The usual form of papillary carcinoma and the follicular variant have the same outlook for survival (prognosis), and are treated the same.
Other variants of papillary carcinoma (columnar, tall cell, diffuse sclerosis) are not as common and tend to grow and spread more quickly.
Follicular carcinoma is the next most common type of thyroid cancer. It is also sometimes called follicular cancer or follicular adenocarcinoma. Follicular cancer is much less common than papillary thyroid cancer, making up about 1 out of 10 thyroid cancers.
It is more common in countries where people don't get enough iodine in their diet. These cancers usually remain in the thyroid gland. Unlike papillary carcinoma, follicular carcinomas usually don't spread to lymph nodes, but some can spread to other parts of the body, such as the lungs or bones.
The prognosis for follicular carcinoma is probably not quite as good as that of papillary carcinoma, although it is still very good in most cases.
Hürthle cell carcinoma, also known as oxyphil cell carcinoma, is actually a kind of follicular carcinoma. This type accounts for about 3% of thyroid cancers. The prognosis may not be as good as that of typical follicular carcinoma because this subtype is harder to find and treat as it is less likely to absorb radioactive iodine.
Radioactive iodine is used for treatment and to find metastases of differentiated thyroid cancer.
Other types of thyroid cancers
Medullary thyroid carcinoma:
Medullary thyroid carcinoma (MTC) accounts for about 4% of thyroid cancers. It develops from the C cells of the thyroid gland. Sometimes this cancer can spread to lymph nodes, the lungs, or liver even before a thyroid nodule is discovered. These cancers usually release calcitonin and carcinoembryonic antigen (CEA) into the blood, causing high levels of these when checked by blood tests.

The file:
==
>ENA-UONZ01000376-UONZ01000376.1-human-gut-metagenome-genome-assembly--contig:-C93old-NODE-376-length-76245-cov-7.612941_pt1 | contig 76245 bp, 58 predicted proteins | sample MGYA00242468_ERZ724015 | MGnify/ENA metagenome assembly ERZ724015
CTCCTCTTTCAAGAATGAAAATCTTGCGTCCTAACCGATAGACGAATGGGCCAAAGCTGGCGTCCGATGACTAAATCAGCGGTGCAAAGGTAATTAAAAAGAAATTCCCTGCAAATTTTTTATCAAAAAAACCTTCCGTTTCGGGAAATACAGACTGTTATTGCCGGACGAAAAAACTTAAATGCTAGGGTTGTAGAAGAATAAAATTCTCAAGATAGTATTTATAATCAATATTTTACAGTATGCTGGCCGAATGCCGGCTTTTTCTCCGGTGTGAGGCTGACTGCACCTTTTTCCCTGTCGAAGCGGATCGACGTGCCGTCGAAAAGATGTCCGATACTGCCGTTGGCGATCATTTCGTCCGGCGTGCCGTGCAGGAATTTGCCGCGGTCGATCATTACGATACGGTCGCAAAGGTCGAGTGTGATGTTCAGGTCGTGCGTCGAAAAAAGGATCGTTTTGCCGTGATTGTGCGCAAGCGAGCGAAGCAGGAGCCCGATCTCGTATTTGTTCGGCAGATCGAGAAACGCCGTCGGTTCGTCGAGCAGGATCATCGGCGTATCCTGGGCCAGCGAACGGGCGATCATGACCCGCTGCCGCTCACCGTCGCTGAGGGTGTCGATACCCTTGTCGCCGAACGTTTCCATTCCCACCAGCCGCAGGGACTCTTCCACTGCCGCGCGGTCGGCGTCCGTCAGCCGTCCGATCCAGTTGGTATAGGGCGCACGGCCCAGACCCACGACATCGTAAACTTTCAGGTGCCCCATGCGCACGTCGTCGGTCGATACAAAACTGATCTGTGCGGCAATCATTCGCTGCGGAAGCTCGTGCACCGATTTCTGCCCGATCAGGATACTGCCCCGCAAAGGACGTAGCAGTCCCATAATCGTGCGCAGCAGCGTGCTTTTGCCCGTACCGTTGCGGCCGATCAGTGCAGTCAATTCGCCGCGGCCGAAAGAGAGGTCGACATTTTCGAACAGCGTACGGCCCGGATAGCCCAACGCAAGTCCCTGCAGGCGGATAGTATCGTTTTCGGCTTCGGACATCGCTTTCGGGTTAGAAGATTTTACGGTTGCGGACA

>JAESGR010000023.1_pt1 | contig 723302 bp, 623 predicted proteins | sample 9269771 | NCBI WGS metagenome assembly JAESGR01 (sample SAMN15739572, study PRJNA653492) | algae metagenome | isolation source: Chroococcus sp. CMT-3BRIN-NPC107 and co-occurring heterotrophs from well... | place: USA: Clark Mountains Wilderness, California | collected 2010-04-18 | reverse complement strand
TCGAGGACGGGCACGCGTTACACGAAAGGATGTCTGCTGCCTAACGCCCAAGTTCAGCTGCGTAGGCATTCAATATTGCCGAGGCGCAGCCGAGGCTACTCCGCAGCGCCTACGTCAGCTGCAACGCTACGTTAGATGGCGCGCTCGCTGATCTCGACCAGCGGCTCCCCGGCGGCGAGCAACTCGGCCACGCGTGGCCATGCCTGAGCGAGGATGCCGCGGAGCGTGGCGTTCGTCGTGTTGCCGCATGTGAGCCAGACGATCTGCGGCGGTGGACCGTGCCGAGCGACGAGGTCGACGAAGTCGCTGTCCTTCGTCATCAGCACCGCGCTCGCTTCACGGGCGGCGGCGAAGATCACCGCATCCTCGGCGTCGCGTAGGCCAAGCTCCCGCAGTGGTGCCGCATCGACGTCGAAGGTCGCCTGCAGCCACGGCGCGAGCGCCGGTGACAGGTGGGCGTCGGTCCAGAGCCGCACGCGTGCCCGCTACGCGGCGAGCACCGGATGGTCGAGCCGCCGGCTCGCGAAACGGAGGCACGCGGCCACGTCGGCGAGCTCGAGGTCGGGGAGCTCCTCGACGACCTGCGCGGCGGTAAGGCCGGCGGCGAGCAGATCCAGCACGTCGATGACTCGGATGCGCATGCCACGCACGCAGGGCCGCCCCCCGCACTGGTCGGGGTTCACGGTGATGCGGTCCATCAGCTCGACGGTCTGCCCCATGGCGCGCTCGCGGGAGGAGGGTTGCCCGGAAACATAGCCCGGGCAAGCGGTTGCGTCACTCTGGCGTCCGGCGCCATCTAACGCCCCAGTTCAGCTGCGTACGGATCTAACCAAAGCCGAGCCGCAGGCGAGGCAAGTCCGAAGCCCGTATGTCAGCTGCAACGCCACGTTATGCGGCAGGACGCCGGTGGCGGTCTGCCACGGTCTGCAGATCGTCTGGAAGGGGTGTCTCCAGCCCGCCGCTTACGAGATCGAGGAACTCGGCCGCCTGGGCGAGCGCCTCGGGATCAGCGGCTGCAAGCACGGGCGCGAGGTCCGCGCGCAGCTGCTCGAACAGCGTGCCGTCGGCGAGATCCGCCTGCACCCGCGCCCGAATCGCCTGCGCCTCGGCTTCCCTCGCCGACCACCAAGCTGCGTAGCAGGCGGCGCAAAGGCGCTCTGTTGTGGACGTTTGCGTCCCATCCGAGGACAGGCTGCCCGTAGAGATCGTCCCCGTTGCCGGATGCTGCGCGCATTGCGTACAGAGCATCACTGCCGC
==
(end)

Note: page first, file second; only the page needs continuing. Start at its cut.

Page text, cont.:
Calcitonin is a hormone that helps control the amount of calcium in blood. CEA is a protein made by certain cancers, such as colorectal cancer and MTC. Because medullary cancer does not absorb or take up radioactive iodine (used for treatment and to find metastases of differentiated thyroid cancer), the prognosis (outlook) is not quite as good as that for differentiated thyroid cancers.
There are 2 types of MTC.
The first type, occurring in about 8 of 10 cases, is called sporadic MTC. Sporadic MTC is not inherited; that is, it does not run in families. It occurs mostly in older adults and affects only one thyroid lobe.
The other type of MTC is inherited and can occur in each generation of a family. These familial MTCs often develop during childhood or early adulthood and can spread early. Patients usually have cancer in both thyroid lobes and in several areas of each lobe. They are often linked with an increased risk of other types of tumors.
Anaplastic carcinoma (also called undifferentiated carcinoma) is a rare form of thyroid cancer, making up about 2% of all thyroid cancers. It is thought to sometimes develop from an existing papillary or follicular cancer. This cancer is called undifferentiated because the cancer cells do not look very much like normal thyroid tissue cells under the microscope. This is an aggressive cancer that rapidly invades the neck, often spreads to other parts of the body, and is very hard to treat.
Lymphoma is very uncommon in the thyroid gland. Lymphomas are cancers that develop from lymphocytes, the main cell type of the immune system. Most lymphocytes are found in lymph nodes, which are pea-sized collections of immune cells scattered throughout the body (including the thyroid gland).
These rare cancers start in the supporting cells of the thyroid. They are often aggressive and hard to treat.
Behind, but attached to, the thyroid gland are 4 tiny glands called the parathyroids. The parathyroid glands help regulate the body's calcium levels. Cancers of the parathyroid glands are very rare -- there are probably fewer than 100 cases each year in the United States.
Parathyroid cancers cause the blood calcium level to be elevated. This causes a person to become tired, weak, and drowsy. High calcium also makes you urinate (pee) a lot causing dehydration, which can make the weakness and drowsiness worse. Other symptoms include bone pain and fractures, pain from kidney stones, depression, and constipation.
Larger parathyroid cancers may also be found as a nodule near the thyroid. No matter how large the nodule is, the only treatment is to remove it surgically. Unfortunately, parathyroid cancer is much harder to cure than thyroid cancer. The remainder of this document only discusses thyroid cancer.
Last Medical Review: 05/12/2010
Last Revised: 07/20/2010